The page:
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Old 10-30-2011, 07:30 PM
 
Location: Laurel, Maryland
835 posts, read 2,156,551 times
Reputation: 463

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It has come to my attention that my previous employer (that I left at the end of September) is still sending and receiving emails in my name. Because they have not deleted this account I still have access to it and can see what's going on.

I used to send out invoices, proposal information, and other such documents. They are still being sent from this email, but apparently they have not replaced me and the owner is doing this on his own. Needless to say, what is being sent out is usually incorrect or totally wrong. Clients are sending emails back stating "Dear Jane Doe (me), the information you submitted is incomplete, missing data, was not what we wanted, is totally wrong, etc."

Why is it being sent from my email? Why not his? I also have access to his emails and I saw one he sent that stated "when you send blah blah blah to Jane Doe, please cc me." He is practically saying I am there and send it to me. These clients are probably thinking I'm an incompetent idiot that can't do anything right.

I know what he is doing is not illegal because the company owns the email address but I believe it is ethically wrong. I am being made out to be an idiot. I am still in the same field as my last company and I may have to deal with some of these clients in the future.

Should I request him to stop using my name and close that email account? It is not used as a general mail box. No one knows that email address unless it is given out specifically. He is literally telling new clients to send all information to this email. (He apparently checks it daily or has someone else do it.) Why would he pretend to be me?
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Old 10-30-2011, 07:35 PM
 
Location: home state of Myrtle Beach!
5,576 posts, read 10,662,973 times
Reputation: 2670
I don't know but as a former employee it is none of your business and you should not be checking the account. In fact it maybe illegal of you to do so. If it ever comes up with one of those clients you will have to explain the circumstances; that will make your former company/boss look like incompetents.
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Old 10-30-2011, 07:44 PM
 
21,222 posts, read 16,902,757 times
Reputation: 9952
As you stated it is not illegal for him to use your email, etc. But if he is impersonating you, that is indeed illegal.
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Old 10-30-2011, 07:53 PM
 
Location: Laurel, Maryland
835 posts, read 2,156,551 times
Reputation: 463
Quote:
Originally Posted by myrc60 View Post
I don't know but as a former employee it is none of your business and you should not be checking the account. In fact it maybe illegal of you to do so. If it ever comes up with one of those clients you will have to explain the circumstances; that will make your former company/boss look like incompetents.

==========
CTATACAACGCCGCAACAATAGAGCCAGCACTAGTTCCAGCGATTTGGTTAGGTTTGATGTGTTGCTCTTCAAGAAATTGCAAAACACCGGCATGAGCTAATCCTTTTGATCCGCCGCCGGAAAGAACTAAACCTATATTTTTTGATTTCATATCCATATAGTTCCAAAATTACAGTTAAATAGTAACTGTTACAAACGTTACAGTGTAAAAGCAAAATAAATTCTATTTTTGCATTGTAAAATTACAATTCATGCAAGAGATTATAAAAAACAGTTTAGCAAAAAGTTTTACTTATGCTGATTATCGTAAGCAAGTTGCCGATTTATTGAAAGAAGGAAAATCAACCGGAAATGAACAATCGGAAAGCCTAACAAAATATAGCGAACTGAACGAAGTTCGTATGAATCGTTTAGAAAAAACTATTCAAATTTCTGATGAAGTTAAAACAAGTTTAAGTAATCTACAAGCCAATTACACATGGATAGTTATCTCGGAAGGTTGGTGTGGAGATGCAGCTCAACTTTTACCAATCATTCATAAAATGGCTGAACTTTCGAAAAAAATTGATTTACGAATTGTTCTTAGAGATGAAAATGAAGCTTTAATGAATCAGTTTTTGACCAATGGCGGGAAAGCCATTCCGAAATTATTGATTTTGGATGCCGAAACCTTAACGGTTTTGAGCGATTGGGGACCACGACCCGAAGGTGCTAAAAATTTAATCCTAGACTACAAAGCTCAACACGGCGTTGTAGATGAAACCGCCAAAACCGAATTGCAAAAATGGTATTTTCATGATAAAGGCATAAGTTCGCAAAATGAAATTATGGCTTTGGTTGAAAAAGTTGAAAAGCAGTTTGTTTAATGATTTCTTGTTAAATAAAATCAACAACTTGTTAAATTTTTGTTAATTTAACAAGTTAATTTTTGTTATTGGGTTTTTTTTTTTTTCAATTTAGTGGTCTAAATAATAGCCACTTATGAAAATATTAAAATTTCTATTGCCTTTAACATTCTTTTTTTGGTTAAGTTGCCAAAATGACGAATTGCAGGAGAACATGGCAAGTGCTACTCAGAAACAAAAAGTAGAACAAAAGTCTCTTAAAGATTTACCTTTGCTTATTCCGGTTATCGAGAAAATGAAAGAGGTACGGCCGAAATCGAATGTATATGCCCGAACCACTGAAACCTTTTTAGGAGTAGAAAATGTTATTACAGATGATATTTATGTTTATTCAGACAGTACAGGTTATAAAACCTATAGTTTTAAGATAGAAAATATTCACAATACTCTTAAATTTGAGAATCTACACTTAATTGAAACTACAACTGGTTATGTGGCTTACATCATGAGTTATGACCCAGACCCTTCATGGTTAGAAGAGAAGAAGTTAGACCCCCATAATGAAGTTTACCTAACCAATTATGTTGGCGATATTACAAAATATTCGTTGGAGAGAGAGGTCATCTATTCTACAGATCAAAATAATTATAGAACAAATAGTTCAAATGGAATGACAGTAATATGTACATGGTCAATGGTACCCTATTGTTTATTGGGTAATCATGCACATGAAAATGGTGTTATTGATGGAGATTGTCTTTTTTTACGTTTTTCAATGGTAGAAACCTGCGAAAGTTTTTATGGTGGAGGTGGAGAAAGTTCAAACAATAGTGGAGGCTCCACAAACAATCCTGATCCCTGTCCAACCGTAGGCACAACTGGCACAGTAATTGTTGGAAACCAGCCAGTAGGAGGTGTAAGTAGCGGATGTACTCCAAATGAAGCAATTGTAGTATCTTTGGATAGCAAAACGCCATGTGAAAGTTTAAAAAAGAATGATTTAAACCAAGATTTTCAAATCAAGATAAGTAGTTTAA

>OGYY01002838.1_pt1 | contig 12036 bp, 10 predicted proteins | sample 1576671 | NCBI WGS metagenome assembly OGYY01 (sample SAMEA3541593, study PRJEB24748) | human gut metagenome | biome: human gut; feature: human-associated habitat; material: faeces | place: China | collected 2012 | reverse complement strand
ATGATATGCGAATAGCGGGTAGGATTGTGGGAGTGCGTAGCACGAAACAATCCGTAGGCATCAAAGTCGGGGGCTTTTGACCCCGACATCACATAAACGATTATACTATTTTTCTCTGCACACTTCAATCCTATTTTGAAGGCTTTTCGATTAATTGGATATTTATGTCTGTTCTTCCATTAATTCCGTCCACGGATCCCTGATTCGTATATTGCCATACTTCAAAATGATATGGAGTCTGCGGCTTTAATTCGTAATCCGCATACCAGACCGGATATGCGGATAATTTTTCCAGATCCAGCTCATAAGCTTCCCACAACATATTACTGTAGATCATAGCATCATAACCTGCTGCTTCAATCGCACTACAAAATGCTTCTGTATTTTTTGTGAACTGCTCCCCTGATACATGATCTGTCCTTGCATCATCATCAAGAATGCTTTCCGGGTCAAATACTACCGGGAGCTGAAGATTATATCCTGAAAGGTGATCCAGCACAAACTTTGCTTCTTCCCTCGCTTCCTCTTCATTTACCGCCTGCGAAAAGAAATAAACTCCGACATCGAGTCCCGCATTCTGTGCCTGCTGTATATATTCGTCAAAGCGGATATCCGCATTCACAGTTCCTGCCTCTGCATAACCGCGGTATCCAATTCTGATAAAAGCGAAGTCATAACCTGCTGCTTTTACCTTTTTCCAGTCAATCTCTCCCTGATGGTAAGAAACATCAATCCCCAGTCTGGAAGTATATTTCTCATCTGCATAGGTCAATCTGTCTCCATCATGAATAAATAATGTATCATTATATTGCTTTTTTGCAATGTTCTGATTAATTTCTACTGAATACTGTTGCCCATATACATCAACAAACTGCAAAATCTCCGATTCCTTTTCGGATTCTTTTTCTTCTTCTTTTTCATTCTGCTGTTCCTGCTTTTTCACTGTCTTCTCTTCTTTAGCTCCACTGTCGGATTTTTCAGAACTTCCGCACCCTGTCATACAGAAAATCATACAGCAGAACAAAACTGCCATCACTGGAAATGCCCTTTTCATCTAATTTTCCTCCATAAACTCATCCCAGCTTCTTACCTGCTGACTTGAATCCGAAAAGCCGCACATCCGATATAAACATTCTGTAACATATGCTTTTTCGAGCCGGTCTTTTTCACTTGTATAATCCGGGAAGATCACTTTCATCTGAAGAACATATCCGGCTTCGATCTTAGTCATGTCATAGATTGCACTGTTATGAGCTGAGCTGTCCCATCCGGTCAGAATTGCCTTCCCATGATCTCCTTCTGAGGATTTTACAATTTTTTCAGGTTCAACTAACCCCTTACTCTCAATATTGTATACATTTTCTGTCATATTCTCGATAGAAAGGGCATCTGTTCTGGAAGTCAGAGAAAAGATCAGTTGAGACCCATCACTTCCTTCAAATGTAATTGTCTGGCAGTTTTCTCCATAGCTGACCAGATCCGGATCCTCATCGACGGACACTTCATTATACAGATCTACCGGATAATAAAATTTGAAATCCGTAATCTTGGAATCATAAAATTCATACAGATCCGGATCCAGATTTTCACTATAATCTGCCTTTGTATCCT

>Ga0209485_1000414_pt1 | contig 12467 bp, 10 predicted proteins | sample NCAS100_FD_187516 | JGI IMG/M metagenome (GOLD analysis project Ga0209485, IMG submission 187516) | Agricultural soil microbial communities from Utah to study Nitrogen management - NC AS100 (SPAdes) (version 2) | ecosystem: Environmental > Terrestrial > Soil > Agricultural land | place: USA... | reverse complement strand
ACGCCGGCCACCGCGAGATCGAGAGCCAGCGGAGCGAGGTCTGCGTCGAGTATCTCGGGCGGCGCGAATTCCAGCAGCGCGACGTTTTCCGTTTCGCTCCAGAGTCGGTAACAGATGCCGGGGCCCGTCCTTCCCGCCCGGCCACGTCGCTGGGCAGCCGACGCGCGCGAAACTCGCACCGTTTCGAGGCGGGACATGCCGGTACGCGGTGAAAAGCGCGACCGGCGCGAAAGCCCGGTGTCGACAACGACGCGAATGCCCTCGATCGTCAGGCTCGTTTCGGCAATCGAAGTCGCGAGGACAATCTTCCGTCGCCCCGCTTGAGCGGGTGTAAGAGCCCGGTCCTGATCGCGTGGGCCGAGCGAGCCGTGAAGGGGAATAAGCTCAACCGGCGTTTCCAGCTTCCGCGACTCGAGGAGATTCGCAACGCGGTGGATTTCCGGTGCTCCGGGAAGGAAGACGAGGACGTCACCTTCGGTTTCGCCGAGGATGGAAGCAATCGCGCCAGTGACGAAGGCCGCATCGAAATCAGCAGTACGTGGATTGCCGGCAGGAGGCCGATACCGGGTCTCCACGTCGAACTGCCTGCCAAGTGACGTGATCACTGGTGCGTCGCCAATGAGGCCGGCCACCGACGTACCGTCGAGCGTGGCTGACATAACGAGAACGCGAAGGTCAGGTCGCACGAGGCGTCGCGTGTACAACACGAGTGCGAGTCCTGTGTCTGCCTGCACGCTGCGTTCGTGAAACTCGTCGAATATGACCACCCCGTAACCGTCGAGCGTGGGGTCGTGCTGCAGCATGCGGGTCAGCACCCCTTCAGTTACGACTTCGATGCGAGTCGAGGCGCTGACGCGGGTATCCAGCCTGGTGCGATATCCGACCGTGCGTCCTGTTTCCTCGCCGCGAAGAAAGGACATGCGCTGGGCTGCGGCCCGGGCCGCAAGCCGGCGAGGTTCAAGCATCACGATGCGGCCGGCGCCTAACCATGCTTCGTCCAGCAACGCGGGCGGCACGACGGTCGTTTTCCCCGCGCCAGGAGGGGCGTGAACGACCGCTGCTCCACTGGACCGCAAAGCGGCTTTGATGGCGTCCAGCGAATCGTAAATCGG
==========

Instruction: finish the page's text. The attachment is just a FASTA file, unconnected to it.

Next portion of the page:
The only reason I ever thought to monitor this account was because our outside accountant who knew I was leaving the company contacted me via my personal email because I wouldn't directly answer her on the company email and asked if I changed my mind about leaving the company. She said she also called and was told I was "out." She was wondering why I didn't let her know I was still there since she was still receiving email from me.

How is it my fault if the company didn't do their due diligence and close my account? There was no company policy on employees that leave. Half the time, employees left and didn't even turn in their keys to the front door. At least I'm not coming in after hours and stealing computer equipment like what has happened in the past.
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Old 10-30-2011, 07:56 PM
 
Location: north america
379 posts, read 376,938 times
Reputation: 203
Quote:
Originally Posted by kjg1963 View Post
It has come to my attention that my previous employer (that I left at the end of September) is still sending and receiving emails in my name. Because they have not deleted this account I still have access to it and can see what's going on.
It's amazing that you still have access to the account!

Quote:
Originally Posted by kjg1963 View Post
Clients are sending emails back stating "Dear Jane Doe (me), the information you submitted is incomplete, missing data, was not what we wanted, is totally wrong, etc."
I supppse that since you know the password, you can change it? It would be nicer to send an email to yourself at that email address, or, to the employer at his email, explaining the situation to the employer as you have here. But once you do that, you risk the employer changing the password first and then you will never have the opporunity to fix this yourself by changing the password, should you choose to go that route. You could always offer to send the 'change of email address' out yourself, once you have control of the email. That would be a nice gesture. I am unsure of the legal ramifications of doing so, however. Maybe, since you still have access, you may be able to change your email address slightly so that's it's not your name anymore. Nobody knows, everybody wins! People think it's a system glitch and you're off the hook!

Quote:
Originally Posted by kjg1963 View Post
Why is it being sent from my email?
Probably because it's an email that everyone knows and the employer thinks changing it could mean a loss of revenue. Also, it's probably being justified as 'it's coming from your desk' i.e. the area that handled these matters, which isn't justification enough. Or the employer might not want to be forthcoming about the turnover rate or the loss of an employee because it may reflect badly on him.